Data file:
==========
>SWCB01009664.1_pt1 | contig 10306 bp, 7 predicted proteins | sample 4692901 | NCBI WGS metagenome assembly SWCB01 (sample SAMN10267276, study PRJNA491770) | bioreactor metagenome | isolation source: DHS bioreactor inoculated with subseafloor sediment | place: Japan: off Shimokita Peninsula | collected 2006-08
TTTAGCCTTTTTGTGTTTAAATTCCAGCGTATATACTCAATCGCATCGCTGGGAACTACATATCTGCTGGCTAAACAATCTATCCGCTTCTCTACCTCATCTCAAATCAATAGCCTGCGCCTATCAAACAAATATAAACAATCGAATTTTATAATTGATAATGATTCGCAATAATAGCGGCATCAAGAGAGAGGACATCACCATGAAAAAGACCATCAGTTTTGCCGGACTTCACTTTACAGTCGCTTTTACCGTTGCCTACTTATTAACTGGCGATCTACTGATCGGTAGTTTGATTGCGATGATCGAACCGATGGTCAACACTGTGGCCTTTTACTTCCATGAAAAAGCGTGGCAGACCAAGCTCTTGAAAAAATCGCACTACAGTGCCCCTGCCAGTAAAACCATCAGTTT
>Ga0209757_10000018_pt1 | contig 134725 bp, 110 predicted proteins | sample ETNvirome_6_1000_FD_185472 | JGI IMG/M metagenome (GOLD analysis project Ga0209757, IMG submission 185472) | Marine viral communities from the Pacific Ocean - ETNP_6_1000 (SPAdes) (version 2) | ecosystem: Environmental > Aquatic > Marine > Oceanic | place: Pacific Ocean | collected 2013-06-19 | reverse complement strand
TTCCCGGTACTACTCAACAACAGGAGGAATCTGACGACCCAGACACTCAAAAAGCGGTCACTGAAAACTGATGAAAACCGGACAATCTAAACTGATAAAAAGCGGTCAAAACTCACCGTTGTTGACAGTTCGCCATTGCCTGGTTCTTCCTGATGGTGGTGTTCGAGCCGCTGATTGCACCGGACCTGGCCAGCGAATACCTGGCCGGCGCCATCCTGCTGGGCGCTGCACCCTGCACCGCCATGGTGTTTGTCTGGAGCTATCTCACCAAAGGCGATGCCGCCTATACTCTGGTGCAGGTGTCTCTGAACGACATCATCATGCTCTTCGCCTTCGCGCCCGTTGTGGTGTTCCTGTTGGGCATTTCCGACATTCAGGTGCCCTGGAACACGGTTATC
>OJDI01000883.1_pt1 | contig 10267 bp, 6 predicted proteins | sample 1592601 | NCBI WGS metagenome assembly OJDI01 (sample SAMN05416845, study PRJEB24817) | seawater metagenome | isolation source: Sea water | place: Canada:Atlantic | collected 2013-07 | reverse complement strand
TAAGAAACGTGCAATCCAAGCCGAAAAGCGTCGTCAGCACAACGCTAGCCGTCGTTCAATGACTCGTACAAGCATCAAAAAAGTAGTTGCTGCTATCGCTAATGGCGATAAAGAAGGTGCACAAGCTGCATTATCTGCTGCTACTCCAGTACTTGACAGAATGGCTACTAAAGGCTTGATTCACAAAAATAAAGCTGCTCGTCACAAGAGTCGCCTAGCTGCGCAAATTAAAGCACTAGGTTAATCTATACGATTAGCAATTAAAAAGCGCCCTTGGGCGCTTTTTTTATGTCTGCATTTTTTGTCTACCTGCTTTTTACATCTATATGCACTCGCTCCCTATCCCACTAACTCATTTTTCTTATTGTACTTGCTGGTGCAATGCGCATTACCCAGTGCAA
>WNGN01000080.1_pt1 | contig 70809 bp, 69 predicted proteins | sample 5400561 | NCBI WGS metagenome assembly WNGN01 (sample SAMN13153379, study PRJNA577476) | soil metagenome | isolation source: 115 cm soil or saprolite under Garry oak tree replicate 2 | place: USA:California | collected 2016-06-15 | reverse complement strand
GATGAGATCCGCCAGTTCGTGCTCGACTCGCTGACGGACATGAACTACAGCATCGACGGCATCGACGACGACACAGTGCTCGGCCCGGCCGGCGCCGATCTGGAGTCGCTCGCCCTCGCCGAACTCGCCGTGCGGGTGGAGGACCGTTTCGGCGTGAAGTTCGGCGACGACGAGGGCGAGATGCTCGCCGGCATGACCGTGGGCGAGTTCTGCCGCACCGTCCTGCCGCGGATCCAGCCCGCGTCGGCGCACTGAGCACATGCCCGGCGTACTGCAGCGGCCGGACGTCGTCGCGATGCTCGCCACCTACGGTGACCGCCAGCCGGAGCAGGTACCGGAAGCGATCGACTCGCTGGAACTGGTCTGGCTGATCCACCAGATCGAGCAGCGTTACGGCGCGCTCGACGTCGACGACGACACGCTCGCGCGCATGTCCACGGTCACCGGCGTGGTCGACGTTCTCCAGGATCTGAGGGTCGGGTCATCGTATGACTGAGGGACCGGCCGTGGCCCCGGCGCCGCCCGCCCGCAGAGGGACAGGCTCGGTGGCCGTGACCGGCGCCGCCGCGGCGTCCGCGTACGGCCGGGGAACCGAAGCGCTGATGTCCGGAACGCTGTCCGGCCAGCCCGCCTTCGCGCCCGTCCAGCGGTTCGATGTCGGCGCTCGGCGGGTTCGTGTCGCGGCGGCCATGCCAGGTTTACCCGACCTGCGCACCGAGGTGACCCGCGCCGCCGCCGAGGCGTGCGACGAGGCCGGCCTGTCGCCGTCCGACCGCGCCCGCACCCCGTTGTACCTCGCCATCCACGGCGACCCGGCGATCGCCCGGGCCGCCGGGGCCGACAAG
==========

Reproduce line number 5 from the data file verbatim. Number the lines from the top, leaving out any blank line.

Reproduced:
>OJDI01000883.1_pt1 | contig 10267 bp, 6 predicted proteins | sample 1592601 | NCBI WGS metagenome assembly OJDI01 (sample SAMN05416845, study PRJEB24817) | seawater metagenome | isolation source: Sea water | place: Canada:Atlantic | collected 2013-07 | reverse complement strand